Naomi Hirahara

Hirahara is the author of the Edgar Award-winning Mas Arai mystery series, which features a Kibei Nisei gardener and atomic-bomb survivor who solves crimes. Her new mystery series with a female hapa bicycle cop was launched in April 2014 with the publication of Murder on Bamboo Lane. The second in the series, Grave on Grand Avenue, is available now. She authored a 12-part serial for Discover Nikkei titled “The Nihongo Papers” and “Baishakunin, Inc.”

Updated June 2015

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Nikkei Oshogatsu Stories 2017 - Part 1

In our January e-newsletter, Discover Nikkei put out a call for Oshogatsu stories. We asked our Nikkei readers from around the world to show us, through photos and words, how they welcomed the New Year. We received several stories written in English, Japanese, and Portuguese. One story, by Justin Inahara, was so long that we had to publish it separately. The rest are gathered below for your reading pleasure. Enjoy!

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Desperate Measures of Un-Chanto Woman
By Naomi Hirahara

I made my Hiroshima-born mother cry sometimes because I’ve been so un-chanto since childhood. If I didn’t lose ...

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As You Like It

Chapter Six—“We Believe in America”

We are sitting in a restaurant in Battery Park, which is on the south side of the island of Manhattan.

Morgan tells me that it is a new restaurant that opened a few months ago. Apparently restaurants open and close in America all the time. I don’t know if he’s telling me this as a cautionary tale. But I won’t be discouraged. Red Okonomiyaki and I will make it in New York City.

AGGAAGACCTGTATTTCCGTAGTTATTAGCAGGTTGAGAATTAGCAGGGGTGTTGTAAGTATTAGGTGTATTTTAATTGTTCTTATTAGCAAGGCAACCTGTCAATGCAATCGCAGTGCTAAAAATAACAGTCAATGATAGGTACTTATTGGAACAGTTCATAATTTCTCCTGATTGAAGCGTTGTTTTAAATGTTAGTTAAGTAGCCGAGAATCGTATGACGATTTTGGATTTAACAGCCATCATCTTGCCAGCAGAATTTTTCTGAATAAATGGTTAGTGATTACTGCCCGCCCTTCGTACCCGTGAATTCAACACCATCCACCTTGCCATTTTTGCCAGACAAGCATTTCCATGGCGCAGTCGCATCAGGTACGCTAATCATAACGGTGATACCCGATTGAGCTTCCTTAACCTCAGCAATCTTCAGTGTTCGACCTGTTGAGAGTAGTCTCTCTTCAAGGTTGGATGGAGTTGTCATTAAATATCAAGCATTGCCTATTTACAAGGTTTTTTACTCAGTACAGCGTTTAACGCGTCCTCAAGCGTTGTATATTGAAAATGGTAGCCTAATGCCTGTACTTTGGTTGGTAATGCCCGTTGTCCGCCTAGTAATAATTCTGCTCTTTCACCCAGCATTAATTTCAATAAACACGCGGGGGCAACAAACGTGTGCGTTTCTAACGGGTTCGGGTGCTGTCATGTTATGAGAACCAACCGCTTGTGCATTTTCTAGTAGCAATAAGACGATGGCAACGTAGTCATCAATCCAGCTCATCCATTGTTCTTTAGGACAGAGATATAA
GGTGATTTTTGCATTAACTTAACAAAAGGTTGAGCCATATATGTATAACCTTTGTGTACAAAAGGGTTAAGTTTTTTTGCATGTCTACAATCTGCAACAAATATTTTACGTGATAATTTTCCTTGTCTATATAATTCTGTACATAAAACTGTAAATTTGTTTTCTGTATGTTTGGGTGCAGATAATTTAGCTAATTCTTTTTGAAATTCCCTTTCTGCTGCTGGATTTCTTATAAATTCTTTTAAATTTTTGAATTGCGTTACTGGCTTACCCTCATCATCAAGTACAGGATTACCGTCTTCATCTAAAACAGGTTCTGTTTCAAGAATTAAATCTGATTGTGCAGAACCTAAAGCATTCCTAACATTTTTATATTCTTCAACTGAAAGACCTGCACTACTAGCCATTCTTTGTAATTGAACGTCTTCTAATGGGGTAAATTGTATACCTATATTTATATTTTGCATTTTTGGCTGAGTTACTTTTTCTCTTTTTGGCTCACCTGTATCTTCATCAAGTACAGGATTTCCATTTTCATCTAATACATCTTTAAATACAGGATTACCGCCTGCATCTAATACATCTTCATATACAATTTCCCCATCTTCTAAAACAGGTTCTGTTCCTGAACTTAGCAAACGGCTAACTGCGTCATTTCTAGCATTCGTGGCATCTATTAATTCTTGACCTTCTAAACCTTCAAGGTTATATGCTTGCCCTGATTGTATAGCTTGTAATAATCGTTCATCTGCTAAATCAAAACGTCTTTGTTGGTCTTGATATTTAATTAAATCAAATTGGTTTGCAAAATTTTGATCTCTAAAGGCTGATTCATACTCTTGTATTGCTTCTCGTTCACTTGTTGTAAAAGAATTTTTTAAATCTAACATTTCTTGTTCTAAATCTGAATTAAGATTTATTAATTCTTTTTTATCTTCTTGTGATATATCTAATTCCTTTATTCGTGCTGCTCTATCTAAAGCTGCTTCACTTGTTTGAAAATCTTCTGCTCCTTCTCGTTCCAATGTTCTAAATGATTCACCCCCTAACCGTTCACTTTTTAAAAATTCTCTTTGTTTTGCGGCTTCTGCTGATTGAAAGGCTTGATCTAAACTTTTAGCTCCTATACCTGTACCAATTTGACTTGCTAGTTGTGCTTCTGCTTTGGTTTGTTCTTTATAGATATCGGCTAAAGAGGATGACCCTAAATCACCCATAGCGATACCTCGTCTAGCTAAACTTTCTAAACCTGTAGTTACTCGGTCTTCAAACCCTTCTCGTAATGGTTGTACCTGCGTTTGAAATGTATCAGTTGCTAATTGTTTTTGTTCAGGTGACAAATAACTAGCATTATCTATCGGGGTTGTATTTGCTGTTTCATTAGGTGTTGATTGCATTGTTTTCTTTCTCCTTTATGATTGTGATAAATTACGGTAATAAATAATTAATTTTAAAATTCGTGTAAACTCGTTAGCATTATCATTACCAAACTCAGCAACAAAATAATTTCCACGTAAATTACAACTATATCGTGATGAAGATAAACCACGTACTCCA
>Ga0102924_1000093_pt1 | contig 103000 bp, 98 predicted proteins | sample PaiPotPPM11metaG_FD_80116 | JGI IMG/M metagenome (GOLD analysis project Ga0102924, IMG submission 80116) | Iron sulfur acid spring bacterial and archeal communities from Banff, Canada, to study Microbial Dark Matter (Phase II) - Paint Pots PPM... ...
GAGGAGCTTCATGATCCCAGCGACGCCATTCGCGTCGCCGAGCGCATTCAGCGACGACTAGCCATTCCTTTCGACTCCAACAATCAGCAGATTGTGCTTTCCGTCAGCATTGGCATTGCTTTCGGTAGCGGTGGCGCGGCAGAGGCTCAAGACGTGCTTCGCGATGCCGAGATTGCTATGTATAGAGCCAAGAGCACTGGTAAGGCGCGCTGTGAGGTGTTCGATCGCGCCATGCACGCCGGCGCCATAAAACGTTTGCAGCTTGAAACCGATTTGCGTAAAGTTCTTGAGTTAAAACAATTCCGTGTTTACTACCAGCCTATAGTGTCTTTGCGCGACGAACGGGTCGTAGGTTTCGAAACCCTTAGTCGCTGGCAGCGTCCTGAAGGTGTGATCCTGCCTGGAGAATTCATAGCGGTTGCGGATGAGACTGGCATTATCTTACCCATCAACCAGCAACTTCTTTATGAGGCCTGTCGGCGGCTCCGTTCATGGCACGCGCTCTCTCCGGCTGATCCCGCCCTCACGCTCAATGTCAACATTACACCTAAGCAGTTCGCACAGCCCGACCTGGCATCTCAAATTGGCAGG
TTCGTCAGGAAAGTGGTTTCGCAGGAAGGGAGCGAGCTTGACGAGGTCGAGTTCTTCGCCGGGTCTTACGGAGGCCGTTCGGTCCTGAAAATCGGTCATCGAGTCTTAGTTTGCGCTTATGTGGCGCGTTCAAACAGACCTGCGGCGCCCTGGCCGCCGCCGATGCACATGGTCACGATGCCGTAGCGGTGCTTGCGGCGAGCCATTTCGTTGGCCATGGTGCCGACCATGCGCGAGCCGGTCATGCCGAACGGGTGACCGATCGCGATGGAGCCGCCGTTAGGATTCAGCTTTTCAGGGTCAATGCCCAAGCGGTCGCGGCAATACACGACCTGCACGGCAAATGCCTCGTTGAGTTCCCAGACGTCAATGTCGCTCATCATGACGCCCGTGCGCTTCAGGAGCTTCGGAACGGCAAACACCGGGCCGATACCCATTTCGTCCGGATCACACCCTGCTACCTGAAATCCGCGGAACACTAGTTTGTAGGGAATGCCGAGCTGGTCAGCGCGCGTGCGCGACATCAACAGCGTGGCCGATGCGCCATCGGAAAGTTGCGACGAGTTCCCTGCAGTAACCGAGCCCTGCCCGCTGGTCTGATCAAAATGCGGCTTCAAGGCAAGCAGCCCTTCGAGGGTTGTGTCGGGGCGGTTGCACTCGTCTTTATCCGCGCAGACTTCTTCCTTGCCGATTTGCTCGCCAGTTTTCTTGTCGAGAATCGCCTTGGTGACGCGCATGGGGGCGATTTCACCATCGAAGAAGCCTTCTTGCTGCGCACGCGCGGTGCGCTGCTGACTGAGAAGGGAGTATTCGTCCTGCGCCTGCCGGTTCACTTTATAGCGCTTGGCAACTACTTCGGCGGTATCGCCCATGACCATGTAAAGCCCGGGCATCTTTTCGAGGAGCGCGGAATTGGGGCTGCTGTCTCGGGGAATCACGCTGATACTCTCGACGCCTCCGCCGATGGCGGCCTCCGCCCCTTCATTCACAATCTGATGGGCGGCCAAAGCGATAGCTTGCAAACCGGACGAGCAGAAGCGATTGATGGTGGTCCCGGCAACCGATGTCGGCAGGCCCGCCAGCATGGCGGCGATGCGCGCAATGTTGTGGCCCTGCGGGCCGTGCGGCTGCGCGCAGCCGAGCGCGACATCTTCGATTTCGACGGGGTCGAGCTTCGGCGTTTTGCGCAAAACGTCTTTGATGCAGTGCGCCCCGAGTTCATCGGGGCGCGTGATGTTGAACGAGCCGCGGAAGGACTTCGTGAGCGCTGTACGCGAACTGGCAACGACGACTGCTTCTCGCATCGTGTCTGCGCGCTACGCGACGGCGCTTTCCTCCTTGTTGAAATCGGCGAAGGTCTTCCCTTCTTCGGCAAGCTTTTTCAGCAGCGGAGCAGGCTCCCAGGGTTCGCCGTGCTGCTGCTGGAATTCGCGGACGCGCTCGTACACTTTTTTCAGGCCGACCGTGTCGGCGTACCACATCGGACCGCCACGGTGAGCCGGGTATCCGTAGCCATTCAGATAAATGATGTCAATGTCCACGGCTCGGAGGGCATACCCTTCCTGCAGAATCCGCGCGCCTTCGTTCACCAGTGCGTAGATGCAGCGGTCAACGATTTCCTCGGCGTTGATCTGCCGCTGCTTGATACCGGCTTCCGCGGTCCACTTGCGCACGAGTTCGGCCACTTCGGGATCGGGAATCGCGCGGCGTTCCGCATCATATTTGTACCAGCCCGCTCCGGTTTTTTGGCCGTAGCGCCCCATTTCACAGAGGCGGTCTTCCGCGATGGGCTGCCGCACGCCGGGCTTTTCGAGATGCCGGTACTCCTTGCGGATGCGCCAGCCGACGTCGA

I try to order modestly. Yes, I’m holding back. Since this was Morgan’s invitation, I’m assuming that he will be paying ...

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Chapter Five—Death by Yelp

“This was just amazing.” Morgan Taketa says after wiping his lips with a cloth napkin that was hand-sewn by my best friend, Risa. He still has a bit of brown okonomiyaki sauce in the corner of his mouth, but I am not going to say anything. Morgan the banker can make my restaurant dreams come true in New York City. He could have come dressed to dinner as the Kentucky Fried Chicken ojiisan and I would have treated him like an emperor.

“So this is your first time to have okonomiyaki?” Risa asks. She has also sewn a prototype apron ...

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Chapter Four—Deep Like the Rivers

Deep’s Butcher Shop in East Harlem is nothing like the ones I’ve seen in other parts of New York City. Yes, there’s a large refrigerated case of meats, but the walls, for the most part, have cases of books. And not cookbooks, but books of poetry and classics, ones that I attempted to read in translation in high school in Japan. I never was good in literature.

Through two small speakers mounted on the ceiling sounds Bob Marley. I know Bob Marley through my ex-boyfriend, Makoto, who took me to various reggae bars throughout Hiroshima. In between ...

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As You Like It

Chapter Three—The Perfect Cut

My feet are swollen and sore, and it’s all because of pork belly. In Japan we had a special distributor which brought our okonomiyaki restaurant fresh cuts two times a week. They were sliced thin like American bacon with just the right amount of marbling. The slices cooked perfectly on our grill—not too crisp, not too limp.

Risa, my best friend and roommate, had told me about Chinatown and Little Korea. I couldn’t believe how expansive Chinatown was—long blocks filled with restaurants and small businesses all crammed together. Risa had even worked at a Japanese maid ...

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